3. DYOR – Do your own research 

A rug pull is a scam where a cryptocurrency or NFT developer hypes a project to attract investor money, only to suddenly shut down or disappear, taking investor assets with them. These scams can often be well disguised, which makes them very difficult to spot. Many may be advertised across social media and entice investors through the promise of making lots of money. This is why it’s important to do your own research before investing your money in any cryptocurrency or NFT.  

Here are the things to look out for when thinking of investing in a new or unknown crypto: 

  • Developers  

Investors should consider how credible the team behind the project is. Are they known in the crypto community, and do they have a good or bad track record? Be sure to check the legitimacy of social media accounts. Have they just been created, or is there a clear history that the person is who they say they are? Anonymous developers are a red flag, and any projects are approached with caution. Anonymous developers are a red flag, and any projects are approached with caution.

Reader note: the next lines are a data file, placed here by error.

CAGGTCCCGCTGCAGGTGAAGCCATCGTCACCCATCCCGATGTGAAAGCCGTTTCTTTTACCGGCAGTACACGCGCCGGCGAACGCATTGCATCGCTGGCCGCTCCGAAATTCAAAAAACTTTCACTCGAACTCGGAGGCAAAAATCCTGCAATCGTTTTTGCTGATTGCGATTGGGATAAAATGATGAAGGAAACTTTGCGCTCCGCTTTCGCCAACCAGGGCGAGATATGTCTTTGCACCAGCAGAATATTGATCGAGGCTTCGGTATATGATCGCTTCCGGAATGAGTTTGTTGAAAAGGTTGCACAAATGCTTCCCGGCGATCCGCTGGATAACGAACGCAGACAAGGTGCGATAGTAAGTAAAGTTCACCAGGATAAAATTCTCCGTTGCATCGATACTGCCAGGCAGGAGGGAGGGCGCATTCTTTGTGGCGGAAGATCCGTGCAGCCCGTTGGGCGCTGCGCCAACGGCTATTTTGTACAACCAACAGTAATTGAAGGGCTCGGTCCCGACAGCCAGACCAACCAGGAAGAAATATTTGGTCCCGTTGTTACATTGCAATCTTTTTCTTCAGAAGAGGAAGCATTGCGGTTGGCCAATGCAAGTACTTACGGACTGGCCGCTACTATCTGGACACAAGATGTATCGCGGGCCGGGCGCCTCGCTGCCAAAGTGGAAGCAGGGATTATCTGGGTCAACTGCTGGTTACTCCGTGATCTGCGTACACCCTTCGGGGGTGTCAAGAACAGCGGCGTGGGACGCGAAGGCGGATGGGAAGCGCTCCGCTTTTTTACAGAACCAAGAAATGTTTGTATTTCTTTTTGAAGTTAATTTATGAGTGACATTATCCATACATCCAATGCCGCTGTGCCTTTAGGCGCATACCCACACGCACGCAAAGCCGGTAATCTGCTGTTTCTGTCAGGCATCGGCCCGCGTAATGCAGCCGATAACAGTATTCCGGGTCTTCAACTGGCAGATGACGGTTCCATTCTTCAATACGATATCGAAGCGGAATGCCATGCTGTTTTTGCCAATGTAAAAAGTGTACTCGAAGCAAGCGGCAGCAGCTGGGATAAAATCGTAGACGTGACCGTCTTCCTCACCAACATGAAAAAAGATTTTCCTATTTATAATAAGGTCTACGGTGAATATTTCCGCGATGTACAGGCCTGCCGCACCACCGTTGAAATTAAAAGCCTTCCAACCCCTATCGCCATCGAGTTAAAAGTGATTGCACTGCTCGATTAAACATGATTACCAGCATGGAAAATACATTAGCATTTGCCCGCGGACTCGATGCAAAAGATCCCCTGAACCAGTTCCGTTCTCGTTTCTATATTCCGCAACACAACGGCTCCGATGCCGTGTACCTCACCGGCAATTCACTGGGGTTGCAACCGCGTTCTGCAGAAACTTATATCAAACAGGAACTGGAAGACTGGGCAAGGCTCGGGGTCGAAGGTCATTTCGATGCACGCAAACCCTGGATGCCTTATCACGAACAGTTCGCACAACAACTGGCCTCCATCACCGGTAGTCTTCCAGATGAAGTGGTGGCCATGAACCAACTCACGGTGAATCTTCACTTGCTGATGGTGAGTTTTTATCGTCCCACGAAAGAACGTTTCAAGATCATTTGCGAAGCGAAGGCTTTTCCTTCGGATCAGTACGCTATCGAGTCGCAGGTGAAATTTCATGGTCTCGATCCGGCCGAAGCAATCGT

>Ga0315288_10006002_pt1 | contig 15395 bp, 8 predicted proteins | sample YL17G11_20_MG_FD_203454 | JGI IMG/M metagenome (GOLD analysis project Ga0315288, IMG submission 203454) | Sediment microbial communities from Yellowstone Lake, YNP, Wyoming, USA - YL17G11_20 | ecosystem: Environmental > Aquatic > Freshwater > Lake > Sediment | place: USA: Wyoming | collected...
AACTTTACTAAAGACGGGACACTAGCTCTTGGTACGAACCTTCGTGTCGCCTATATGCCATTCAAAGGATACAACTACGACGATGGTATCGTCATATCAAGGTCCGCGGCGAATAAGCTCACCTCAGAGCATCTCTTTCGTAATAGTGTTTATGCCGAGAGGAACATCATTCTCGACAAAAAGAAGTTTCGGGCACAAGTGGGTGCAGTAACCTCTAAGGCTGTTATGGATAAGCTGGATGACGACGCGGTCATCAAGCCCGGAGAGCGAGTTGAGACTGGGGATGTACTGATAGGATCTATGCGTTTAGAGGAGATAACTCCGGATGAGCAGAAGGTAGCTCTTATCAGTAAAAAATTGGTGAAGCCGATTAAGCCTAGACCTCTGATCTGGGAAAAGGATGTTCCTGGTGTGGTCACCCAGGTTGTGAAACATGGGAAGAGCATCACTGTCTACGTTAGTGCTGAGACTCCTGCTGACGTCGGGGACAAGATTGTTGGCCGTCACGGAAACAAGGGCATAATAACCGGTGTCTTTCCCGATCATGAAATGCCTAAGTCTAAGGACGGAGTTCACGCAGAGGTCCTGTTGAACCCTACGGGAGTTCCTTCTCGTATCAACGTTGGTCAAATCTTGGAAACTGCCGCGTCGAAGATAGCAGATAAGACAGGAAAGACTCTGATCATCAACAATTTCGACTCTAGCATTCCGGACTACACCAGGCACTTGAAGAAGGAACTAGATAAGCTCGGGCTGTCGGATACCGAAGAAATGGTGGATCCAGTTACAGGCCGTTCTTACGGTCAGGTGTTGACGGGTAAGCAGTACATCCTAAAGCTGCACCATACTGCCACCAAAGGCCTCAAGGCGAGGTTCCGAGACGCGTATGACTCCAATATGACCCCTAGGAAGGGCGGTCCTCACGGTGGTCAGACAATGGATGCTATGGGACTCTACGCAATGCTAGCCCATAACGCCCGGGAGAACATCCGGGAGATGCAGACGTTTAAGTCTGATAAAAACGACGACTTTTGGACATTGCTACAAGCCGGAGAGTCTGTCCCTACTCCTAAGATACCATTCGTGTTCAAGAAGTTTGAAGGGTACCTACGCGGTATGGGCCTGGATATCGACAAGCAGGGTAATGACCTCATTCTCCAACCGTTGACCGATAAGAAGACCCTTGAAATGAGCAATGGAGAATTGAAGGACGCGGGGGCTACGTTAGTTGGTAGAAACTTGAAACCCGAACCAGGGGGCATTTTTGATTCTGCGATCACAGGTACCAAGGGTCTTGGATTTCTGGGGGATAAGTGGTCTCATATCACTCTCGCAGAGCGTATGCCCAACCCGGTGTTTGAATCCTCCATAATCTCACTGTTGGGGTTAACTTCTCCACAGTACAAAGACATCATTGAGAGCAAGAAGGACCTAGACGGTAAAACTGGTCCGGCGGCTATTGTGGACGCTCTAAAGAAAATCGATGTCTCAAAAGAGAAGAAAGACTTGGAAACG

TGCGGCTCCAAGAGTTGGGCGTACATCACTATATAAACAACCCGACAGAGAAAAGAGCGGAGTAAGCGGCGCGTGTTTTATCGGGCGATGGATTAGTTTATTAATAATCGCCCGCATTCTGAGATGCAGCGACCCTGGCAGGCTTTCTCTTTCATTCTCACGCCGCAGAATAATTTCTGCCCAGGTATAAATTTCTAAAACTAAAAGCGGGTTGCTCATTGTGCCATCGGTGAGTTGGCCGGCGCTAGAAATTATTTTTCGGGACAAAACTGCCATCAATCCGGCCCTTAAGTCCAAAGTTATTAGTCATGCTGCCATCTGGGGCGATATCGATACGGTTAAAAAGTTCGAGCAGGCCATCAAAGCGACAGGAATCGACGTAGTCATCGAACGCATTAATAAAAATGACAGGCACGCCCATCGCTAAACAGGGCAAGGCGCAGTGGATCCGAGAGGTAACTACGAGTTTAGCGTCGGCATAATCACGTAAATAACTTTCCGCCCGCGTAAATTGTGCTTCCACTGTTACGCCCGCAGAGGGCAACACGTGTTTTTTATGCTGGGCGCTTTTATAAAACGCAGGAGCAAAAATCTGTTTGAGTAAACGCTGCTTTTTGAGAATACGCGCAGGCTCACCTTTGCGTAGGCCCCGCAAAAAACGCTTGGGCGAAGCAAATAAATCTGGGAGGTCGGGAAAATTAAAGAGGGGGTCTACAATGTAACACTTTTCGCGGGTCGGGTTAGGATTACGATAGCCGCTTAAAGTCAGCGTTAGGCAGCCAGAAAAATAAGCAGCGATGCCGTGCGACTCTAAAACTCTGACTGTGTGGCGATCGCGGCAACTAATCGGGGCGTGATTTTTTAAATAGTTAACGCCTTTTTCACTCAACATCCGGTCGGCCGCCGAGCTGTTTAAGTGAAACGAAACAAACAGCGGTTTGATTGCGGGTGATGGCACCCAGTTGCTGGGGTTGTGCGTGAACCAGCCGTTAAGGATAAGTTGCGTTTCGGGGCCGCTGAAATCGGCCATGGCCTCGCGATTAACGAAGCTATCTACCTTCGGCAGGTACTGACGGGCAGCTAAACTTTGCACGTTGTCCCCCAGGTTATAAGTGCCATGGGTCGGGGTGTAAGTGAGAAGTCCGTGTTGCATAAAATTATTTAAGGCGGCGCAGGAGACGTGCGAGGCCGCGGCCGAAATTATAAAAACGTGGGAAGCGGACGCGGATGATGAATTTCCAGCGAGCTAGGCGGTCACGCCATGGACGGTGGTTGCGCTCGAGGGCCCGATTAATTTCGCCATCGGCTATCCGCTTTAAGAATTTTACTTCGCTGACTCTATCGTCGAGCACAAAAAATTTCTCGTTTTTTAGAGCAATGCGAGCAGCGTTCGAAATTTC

• Whitepaper  

It is important to check the quality of the white paper; this is a document that explains the purpose of a project and how it works. For a cryptocurrency, the whitepaper is a guide to its technology, features, and goals. If the whitepaper seems vague or doesn’t offer a valued use case or tokenomics, then it could be a potentially risky investment.  

  • No liquidity locked 

One of the easiest ways to distinguish a scam coin from a legitimate cryptocurrency is to check if the currency is liquidity-locked. With no liquidity lock on the token supply in place, nothing stops the project creators from running off with the entirety of the liquidity. 

Investors should also check the percentage of the liquidity pool that has been locked. A lock is only helpful in proportion to the amount of the liquidity pool it secures. Known as total value locked (TVL), this figure should be between 80% and 100%.  

  • No external audit  

It is now standard practice for new cryptocurrencies to undergo a formal code audit process conducted by a reputable third party. One notorious example is Tether, a centralized stable coin whose team had failed to disclose that it held non-fiat-backed assets. An audit is especially applicable for decentralized currencies, where default auditing for DeFi projects is a must. However, potential investors shouldn’t simply take a development team’s word that an audit has taken place. The audit should be verifiable by a third party and show that nothing malicious was found in the code.